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Exclusive Interview with Vice President of the Syrian National Coalition Hisham Marwah

A “roadmap” for Syria drafted by the Syrian National Coalition, Syria’s main political opposition body based in Istanbul, and the National Coordination Committee, an opposition group based in Damascus, was approved last Friday.

According to the Coalition, the initial draft of the agreement was developed to address “the urgent need to unite the visions of opposition forces.” The document calls for the establishment of a transitional government that can bring resolution to Syria and an end to the current conflict. The agreement states that it is based on the terms of Geneva Communiqué‘s political settlement, which was issued by the UN-backed Action Group for Syria in June 2012.

Given the history of weak coordination between the Syrian National Coalition and the National Coordination Committee, the agreement on a roadmap for Syria is considered unusual and unexpected by the Syrian public. The Damascus-based National Coordination Committee, known as the “internal” opposition, has been viewed with skepticism in the past, believed to be operating under the control of the government regime.

“We are keeping the door open to all oppositions,” said Hisham Marwah, the vice president of the Syrian National Coalition, in an exclusive interview with MEMO. He explained that the Coalition is working to establish common ground with all parties within Syria in order to forge a political solution.

Marwah commented on the rebel rejection of the UN envoy de Mistura’s plan, explaining that proposed plan was not comprehensive and did not provide solution to the crisis. “The purpose of de Mistura was to identify a solution and not to present suggestions,” he added.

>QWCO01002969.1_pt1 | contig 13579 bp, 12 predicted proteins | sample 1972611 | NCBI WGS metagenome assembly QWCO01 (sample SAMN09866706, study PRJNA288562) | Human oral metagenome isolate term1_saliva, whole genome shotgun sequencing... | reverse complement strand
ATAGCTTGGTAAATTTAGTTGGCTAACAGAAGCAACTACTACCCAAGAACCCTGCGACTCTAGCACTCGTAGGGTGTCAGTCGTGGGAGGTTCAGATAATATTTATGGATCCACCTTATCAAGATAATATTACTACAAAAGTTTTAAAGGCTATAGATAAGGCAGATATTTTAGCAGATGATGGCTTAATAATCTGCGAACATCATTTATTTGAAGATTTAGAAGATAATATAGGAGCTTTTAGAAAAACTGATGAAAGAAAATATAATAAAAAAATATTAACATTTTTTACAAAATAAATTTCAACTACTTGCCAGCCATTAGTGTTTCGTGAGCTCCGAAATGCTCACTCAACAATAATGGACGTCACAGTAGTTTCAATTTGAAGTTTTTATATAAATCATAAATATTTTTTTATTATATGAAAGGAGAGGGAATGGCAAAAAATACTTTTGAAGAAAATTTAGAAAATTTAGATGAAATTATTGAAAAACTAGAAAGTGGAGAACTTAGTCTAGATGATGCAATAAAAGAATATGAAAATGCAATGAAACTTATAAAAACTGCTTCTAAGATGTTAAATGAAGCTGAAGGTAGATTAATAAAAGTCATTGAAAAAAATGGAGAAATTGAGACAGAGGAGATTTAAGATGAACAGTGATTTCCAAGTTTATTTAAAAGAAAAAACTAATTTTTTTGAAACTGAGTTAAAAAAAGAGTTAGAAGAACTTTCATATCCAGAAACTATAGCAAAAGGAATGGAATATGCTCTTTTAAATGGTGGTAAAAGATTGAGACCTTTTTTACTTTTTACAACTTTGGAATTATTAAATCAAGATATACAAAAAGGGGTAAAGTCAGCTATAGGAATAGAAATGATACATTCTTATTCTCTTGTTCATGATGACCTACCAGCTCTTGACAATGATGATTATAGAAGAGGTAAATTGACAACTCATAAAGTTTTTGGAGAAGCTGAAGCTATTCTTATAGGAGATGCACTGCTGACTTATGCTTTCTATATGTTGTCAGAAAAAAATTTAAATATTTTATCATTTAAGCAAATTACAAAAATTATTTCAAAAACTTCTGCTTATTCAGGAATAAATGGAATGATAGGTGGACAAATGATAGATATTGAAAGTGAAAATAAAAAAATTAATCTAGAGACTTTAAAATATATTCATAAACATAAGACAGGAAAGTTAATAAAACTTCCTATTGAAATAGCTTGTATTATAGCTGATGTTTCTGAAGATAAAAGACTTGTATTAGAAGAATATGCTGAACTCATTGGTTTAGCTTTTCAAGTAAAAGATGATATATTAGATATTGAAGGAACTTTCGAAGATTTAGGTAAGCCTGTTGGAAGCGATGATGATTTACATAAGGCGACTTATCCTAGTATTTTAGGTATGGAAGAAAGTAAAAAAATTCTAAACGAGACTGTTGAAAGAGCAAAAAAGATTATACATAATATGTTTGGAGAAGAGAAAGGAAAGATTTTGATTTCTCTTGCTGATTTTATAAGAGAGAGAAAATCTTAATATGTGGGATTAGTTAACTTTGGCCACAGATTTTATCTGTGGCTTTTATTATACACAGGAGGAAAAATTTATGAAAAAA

“De Mistura’s plan was empty of a solution plan.”

*The interview conducted in Arabic and translated to English, and edited for length and clarity.

MEMO: The Syrian National Coalition has recently agreed on a “roadmap” draft for a political solution with the National Coordination Committee. Why Now? What might be the outcome?

Marwah: A meeting was held to discuss a roadmap and a draft for a political solution, not to sign a formal document. The document will be signed after further consideration by authorities for each side, which are the executive bureau of the National Committee and the political authority of the National Coalition.

In regard to the timing of the agreement, the Syrian-Syrian dialogue has of course never stopped, and the Coalition has maintained consistent dialogue with all Syrians. The National Coordination Committee had problems in the past. We understand their limitations [as they operate from Damascus], some of its members are now outside [Syria] and perhaps their ability to engage in dialogue has enhanced. At present, we have entitlements and we are looking forward, so all parties can be present. We are keeping the door open to all oppositions under the condition of adopting a certain charter; therefore, the discussions are about the principles of the solution.

The Coalition sees political solution as the basis of its work; the Coalition must prepare the public ground to accept the political solution, whether on the level of the opposition factions or the revolutionary factions.

MEMO: Many Syrians consider the National Coordination Committee as a “tool in the hands of the regime.” Do you think that they have any public support inside Syria which can be used for the Coalition to unite the opposition forces?

Marwah: The political opposition in Syria is definitively for the revolutionary opposition; therefore, any stance that accepts Assad remaining [in rule] is considered as a deviation from the revolution stance. It [the National Committee] has previously been considered as an opposition party, but not unified with the revolution. They have a [different] stance on the Free Army, Assad’s departure, international intervention, and on having a no-fly zone.

There were many points for conflict reflected in their political viewpoints. We have discussed these [issues] with them, and focused on shared perspectives, which address concerns that Syrians have now: creating a consensual transitional authority from which Assad, and all regime figures, are excluded.